Since I speak fluent profanity, I don’t blurt out the damning one very often. I’ve always been more of an f- or s-word guy. Yet, if someone near me sneezes, I usually have god blessed them before their next breath or sneeze. I’ve been doing that most of my life. When I don’t say something, I feel like an ass. I need to use gesundheit or one of the other secular phrases from around the world, of which there are many. This sounds like fun.

‘Thank you for covering your mouth and I wish you good health. Live long and prosper.’ (Vulcan Salute)

I used to pray often and for many people, but I didn’t pray for everything. I didn’t pray for rain to start or stop, or for any other change to the weather. I never prayed for bad events, personal wealth, or my own health. I don’t know why, but all that seems in bad taste. Likewise, I would never have prayed for anything bad to happen to any other person, unless you count the god-damning of nouns.

I carried a notebook where I kept notes of who to pray for and why. Seriously. People would ask me to pray for them or for some other person. If I didn’t write it down, I’d forget. Weekly, I would go late at night to a chapel room at our church for what is called perpetual adoration, and there I’d pray in the actual presence of the body and blood of JC (Holy Eucharist). That’s why it was there.

God was literally several feet away in a gold sunburst thingy called a monstrance, behind a tiny piece of glass, in the ‘actual’ form of the body and blood of Christ. He and I were alone most of the time. If what the Church proffered was true, I prayed a lot of folks straight to heaven – big IF. That was then. I still carry a notebook, but not for the same reason.

I’ve often prayed for dead people. That is customary for Catholics. Most Catholic parishes have a Book of the Dead which contains the names of the deceased loved ones we prayed for on All Souls Day (November 1st). It’s called praying for the ‘repose of the soul of’ the people we assumed might be in Purgatory; not in heaven yet. That’s how they say it. The repose part was to get them to heaven. A good thing, right? Just an odd way to say it.

Yep. Praying for other people, especially dead ones, was my favorite. Most of my other praying was reading (often aloud) from prayer books; prayers of adoration, love, or general holy stuff. I had my favorites and I still like what some prayers say. Like this poem by Mary Oliver:

I don’t know exactly what a prayer is.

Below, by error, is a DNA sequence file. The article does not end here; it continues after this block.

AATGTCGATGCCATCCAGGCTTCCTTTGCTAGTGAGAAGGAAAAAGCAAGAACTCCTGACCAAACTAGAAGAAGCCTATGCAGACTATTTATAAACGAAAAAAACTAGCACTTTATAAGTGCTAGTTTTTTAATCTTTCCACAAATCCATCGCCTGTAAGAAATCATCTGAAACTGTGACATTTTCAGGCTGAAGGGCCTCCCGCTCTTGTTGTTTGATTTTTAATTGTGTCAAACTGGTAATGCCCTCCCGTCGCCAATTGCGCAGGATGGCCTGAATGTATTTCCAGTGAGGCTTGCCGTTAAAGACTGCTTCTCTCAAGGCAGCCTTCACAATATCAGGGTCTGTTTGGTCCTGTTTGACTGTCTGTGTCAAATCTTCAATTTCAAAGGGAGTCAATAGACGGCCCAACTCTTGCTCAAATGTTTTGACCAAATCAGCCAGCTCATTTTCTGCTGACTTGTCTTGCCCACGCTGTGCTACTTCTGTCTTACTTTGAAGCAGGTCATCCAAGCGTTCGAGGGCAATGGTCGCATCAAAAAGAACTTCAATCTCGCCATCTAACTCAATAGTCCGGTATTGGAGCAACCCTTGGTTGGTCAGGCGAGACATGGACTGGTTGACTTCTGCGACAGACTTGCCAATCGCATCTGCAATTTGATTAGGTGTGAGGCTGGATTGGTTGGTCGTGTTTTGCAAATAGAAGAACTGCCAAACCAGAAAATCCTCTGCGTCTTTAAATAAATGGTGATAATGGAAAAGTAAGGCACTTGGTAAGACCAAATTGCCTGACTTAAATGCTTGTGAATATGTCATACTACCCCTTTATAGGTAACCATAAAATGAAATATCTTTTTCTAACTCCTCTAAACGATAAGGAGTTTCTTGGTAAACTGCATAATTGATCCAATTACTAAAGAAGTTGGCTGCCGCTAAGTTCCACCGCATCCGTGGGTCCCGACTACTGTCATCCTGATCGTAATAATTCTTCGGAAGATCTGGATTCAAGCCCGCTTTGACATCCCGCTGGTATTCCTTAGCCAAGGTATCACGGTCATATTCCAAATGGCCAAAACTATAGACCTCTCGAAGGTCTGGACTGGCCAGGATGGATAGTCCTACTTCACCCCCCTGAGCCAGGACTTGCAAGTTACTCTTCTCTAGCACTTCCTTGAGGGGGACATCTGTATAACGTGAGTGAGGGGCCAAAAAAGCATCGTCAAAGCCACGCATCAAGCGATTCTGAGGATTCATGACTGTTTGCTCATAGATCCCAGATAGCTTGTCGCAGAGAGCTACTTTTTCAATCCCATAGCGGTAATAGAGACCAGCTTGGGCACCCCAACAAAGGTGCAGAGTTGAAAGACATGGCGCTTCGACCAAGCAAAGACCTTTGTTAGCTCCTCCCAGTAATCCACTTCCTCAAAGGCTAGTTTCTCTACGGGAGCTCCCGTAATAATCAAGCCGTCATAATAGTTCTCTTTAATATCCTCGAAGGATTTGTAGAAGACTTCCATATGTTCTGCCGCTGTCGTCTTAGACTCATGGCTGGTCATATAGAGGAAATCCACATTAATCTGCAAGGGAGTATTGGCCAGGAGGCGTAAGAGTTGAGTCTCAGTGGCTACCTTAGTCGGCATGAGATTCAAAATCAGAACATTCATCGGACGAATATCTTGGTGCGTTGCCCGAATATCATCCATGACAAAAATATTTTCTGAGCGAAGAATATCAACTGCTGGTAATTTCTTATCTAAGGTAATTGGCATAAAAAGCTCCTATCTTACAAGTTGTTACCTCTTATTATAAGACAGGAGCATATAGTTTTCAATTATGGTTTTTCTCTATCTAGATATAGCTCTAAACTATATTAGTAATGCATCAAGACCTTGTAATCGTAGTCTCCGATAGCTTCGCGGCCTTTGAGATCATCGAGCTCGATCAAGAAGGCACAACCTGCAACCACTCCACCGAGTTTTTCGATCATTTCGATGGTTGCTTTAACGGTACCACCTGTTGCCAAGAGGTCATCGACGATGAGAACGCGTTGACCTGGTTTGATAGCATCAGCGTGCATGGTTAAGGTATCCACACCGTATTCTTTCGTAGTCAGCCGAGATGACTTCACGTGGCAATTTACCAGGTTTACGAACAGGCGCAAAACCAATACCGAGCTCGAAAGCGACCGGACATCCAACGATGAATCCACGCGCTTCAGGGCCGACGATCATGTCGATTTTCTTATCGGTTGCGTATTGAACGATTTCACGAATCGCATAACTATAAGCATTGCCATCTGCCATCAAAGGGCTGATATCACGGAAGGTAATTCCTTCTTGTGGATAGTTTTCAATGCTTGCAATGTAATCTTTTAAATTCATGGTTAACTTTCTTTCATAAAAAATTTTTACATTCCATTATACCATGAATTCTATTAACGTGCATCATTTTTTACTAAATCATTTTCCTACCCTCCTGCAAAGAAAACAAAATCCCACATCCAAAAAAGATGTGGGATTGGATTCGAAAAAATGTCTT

I do know how to pay attention, how to fall down
into the grass, how to kneel down in the grass,
how to be idle and blessed, how to stroll through the fields,
which is what I have been doing all day.
Tell me, what else should I have done?
Doesn’t everything die at last, and too soon?
Tell me, what is it you plan to do
With your one wild and precious life?

— From “The summer day”;
New and Selected Poems 1992

I am sure that many protestants thought the real presence deal was bull shit. Maybe they were envious. The last time I prayed and was serious about it was about nine years ago.

When people say they will pray for me, I am unsure how to gratefully and gracefully decline the offer. I was diagnosed with cancer. People unaware of my atheism would offer to pray for me. If I requested a pass, they ignored me. So, I just said thank you and moved on.

Some who know of my unbelief would offer to pray, but then would backtrack. I would thank them and explain I understood the intent. I used to pray. I know why people do it.

 Lori Arnold’s (McFarlane) memoir, The Last Petal Falling, talks of her experience regarding prayer. That helped me realize I should be more diligent to replace prayer with action, honest love, or the offer, how can I help?

I usually don’t care what others do. Read a book, contemplate their navel, drink scotch, listen to disco music, meditate, or pray. I think one of those is wasted time, but that’s for others to decide. It’s not my business. Even if others pray for me. It’s okay. If that’s their thing, have at it. However, there is one well-intended prayer I would adamantly decline, if asked.